When everyone was seated, Carl called for everyone's attention for the Best Man's toast. He then proceeded to deliver the most marvelous speech I've ever heard a Best Man deliver. When Brad actually asked Gretchen to marry him, he sent out a fully detailed email about exactly why he did what he did (which included a promise made to Jim and Cera that if they didn't get married by their 10th anniversary of being together that they'd elope and who would want their wedding anniversary to be Halloween?) and didn't do what he didn't do, the full plan of how he wanted to approach it and then a detailed description of the actual way the whole event unfolded. Carl did a masterful rendition of this email, actually starting with a friend that commented when Brad and Gretchen first met, with great pauses for suspense. Once he even had to turn a page at a really great moment for a pause and fumbled it for just that touch more suspense, and then brought it to a beautiful close on the inevitability of Gretchen's final agreement. He then went on to say that since it is the Best Man's duty to comment on the bride, that all he could say that Gretchen's graces and gifts and beauties were so many that we would be here to the dawn if he were to list them all.
Which melted everyone's heart. The toasts were all heart felt.
Brad's sister stood then for Brad's family and welcomed Gretchen in beautifully as well. That was really, really keen.
Then everyone dove into the good, hot food. It was a very lavish dinner for a wedding, with a full out buffet with three different main dishes, lots of salads, fruit, and yummy things. Each table got to go for its turn, and everyone talked and played with toys while they waited. So the toys were very useful, indeed.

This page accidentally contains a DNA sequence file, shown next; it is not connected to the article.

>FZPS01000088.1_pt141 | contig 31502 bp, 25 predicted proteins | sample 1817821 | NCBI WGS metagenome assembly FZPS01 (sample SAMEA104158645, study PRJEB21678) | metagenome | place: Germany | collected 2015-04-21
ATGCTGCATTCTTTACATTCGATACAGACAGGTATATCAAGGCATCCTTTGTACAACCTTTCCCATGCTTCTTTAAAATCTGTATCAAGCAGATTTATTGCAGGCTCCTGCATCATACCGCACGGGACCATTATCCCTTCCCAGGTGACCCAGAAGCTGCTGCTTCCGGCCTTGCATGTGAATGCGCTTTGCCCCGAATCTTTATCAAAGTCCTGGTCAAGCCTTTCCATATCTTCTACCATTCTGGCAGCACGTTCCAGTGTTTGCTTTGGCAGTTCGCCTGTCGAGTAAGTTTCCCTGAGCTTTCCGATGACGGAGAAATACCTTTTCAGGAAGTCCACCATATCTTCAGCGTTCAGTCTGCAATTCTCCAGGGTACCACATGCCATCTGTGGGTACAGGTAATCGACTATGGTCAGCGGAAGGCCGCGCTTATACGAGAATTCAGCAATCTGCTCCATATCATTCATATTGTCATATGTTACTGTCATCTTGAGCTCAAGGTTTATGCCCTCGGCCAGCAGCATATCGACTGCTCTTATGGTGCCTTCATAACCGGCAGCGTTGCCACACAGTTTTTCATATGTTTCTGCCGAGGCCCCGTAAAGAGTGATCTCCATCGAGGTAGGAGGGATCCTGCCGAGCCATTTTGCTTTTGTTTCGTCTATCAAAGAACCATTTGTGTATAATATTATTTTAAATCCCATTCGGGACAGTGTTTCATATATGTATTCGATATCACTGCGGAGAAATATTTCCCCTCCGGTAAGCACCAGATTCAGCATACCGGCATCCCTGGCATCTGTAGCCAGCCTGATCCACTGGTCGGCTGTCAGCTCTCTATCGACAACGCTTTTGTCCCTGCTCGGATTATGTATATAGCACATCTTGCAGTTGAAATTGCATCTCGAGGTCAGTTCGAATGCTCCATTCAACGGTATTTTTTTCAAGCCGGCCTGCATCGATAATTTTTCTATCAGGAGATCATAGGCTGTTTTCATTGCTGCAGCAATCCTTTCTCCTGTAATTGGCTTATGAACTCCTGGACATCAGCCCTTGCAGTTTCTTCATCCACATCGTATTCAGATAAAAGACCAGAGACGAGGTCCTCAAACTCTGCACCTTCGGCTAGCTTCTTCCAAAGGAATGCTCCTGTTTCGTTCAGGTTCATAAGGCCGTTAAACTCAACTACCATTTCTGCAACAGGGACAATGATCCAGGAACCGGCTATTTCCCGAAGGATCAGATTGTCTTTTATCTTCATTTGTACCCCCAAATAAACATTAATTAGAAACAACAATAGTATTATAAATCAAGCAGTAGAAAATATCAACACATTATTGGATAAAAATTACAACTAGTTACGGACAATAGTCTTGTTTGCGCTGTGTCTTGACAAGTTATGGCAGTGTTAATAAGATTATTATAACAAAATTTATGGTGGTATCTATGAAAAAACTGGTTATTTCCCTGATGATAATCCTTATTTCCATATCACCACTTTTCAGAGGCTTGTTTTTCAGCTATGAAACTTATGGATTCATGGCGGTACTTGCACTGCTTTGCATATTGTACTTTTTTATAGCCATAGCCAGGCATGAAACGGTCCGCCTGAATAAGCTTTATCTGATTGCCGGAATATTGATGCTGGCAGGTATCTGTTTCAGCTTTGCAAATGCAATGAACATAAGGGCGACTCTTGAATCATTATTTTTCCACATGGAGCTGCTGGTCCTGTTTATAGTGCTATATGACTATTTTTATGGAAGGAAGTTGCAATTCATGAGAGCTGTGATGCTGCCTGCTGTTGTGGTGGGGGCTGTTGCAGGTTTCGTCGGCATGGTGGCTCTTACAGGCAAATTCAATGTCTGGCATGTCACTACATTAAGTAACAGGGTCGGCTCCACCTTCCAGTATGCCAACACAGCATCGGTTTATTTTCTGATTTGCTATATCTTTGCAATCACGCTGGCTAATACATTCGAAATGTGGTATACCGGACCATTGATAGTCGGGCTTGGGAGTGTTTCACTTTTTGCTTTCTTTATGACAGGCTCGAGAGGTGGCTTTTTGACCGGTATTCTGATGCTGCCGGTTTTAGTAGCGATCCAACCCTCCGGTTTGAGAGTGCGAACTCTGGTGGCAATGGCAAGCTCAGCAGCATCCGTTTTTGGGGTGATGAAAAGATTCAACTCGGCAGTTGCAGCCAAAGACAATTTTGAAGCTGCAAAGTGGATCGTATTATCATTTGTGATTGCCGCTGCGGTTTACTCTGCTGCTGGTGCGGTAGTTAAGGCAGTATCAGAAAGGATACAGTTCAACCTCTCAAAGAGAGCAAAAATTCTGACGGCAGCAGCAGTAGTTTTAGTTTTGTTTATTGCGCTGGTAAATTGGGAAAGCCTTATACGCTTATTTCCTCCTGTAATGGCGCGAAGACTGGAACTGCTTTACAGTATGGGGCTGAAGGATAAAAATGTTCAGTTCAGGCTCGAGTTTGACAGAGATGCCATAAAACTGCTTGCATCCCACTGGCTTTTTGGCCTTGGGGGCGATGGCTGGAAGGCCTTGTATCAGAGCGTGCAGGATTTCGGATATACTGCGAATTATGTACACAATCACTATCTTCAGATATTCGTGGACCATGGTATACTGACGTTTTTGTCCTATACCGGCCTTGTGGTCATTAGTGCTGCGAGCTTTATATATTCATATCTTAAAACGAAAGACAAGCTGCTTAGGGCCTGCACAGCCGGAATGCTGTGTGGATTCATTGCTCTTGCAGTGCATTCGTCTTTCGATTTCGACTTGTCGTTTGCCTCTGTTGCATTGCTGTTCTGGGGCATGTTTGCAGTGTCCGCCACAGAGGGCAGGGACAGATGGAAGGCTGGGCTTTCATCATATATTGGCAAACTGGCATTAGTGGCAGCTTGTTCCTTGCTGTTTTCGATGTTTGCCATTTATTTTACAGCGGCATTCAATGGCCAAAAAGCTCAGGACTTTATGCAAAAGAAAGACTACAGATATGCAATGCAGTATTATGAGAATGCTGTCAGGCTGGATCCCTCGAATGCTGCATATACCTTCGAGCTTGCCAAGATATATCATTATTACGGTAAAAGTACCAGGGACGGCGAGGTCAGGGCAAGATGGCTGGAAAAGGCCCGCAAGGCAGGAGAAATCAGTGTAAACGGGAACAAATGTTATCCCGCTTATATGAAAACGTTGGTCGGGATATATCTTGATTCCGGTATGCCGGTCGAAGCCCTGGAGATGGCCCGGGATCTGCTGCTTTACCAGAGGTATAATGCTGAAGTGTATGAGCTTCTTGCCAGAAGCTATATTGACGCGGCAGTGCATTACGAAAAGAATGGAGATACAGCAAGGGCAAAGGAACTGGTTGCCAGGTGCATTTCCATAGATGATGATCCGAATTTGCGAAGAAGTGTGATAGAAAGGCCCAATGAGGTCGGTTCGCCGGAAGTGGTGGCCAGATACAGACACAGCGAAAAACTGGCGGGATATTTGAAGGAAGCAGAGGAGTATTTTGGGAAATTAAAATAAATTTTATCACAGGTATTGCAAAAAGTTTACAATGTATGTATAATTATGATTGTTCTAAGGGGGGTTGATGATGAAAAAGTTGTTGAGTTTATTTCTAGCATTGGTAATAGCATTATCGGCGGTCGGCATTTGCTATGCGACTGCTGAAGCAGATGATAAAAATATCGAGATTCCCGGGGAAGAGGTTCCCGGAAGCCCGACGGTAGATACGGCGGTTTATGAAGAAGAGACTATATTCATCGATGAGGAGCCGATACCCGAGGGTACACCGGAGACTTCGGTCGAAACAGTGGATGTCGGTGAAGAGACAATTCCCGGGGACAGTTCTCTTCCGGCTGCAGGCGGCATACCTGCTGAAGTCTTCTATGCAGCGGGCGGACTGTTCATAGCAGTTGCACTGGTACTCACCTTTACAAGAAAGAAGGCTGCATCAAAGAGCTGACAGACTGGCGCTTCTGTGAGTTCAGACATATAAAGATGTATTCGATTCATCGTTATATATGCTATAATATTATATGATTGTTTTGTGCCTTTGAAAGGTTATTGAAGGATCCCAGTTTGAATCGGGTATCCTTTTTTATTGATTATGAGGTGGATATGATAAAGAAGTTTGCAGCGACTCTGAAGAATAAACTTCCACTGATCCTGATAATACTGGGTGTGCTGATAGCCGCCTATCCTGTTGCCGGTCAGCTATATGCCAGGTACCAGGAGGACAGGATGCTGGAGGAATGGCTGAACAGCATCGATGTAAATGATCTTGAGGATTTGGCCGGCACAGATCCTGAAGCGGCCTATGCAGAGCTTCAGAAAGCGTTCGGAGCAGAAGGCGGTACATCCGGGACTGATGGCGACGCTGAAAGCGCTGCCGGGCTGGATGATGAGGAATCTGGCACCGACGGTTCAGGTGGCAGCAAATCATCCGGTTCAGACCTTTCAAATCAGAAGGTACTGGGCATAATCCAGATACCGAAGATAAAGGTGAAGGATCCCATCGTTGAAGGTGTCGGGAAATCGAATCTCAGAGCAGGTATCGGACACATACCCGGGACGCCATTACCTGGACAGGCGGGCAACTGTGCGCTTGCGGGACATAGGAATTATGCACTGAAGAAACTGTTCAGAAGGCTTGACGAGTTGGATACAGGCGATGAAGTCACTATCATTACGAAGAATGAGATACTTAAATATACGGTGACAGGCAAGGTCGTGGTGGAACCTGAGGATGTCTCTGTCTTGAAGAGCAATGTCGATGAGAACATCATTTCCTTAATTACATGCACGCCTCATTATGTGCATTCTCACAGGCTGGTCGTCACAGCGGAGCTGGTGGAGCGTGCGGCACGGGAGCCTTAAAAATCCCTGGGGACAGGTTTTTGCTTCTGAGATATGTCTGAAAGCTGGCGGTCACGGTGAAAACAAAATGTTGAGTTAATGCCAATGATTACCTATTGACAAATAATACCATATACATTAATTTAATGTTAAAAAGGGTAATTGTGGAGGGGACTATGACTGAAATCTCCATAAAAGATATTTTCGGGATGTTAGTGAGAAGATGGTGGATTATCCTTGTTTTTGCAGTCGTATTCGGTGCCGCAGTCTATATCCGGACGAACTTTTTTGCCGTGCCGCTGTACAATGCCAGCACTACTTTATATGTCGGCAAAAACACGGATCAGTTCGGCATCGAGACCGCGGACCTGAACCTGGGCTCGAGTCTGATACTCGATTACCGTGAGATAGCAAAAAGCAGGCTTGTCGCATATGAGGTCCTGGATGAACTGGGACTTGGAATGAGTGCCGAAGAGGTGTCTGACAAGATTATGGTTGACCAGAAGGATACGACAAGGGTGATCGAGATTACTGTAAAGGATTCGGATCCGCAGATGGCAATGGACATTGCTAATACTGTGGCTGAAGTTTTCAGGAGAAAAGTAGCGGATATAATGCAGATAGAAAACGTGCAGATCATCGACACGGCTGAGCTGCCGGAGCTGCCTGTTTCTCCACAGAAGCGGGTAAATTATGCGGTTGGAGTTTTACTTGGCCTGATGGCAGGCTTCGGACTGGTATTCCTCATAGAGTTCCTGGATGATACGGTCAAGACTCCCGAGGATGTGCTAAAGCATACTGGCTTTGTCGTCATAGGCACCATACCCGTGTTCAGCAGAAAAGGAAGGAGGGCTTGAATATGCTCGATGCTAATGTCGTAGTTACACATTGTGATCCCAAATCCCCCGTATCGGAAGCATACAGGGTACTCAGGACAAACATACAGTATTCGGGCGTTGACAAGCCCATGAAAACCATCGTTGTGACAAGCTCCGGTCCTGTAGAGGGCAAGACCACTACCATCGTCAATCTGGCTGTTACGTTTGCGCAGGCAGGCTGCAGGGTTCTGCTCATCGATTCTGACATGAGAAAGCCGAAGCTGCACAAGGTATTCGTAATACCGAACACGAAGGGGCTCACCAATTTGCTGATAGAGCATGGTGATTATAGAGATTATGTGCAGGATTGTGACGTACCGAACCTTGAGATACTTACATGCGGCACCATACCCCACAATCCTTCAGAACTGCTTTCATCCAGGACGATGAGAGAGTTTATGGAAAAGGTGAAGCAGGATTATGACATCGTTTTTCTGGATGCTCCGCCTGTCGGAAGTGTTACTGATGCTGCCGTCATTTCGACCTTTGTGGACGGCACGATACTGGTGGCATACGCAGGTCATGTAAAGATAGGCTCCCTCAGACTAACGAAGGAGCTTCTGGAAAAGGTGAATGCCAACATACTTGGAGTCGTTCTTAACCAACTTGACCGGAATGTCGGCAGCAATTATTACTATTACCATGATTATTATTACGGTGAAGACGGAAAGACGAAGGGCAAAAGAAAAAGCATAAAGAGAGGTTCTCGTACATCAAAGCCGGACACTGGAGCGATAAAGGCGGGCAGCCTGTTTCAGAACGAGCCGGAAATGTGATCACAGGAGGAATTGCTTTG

Once dinner was done, the band started to play. Brad and Gretchen then got up and did something they've been practicing like crazy for the last few weeks with Susannah, the Horde's dance instructor. It was a fully formal dance, and they were gorgeous in the bridal gown and the tux, and the band kept very, very steady beat for them as they whirled and stepped very deliberately through the dance they'd practiced for so long. The sweep of the gown was very sweet with the dancing, and they made just a beautiful couple. It was also really obvious that they'd worked on it very hard as they were graceful with it all, not just deliberate.
The applause was wild when they finished.
The dance floor was a bit small, though, for general dancing, but folks tried. With a number of folks taking formal ballroom dancing, it was a little intimidating though, for those of us that hadn't. It was a joy, though, to see Brad's mom and her guy go at it happily, as they actually do competition, though more with historic costumes than just the dancing. The band was really good, and really fun and funky and good to listen to and they had really danceable stuff. That was fun.
The cake cutting was fun, and the cake was absolutely marvelous. There were white layers and chocolate levels. The chocolate was dense and moist and rich with fruit. The white was light and very flavorful with an apricot cream between the layers, and both types were shelled in marzipan that gave it a wonderful richness and beauty. Most beautiful wedding cakes I don't want to eat the frosting off as the frosting is this spackle-like substance, with it actually being a dense, flavorful and not too sweet marzipan, I ate it right up. Yum.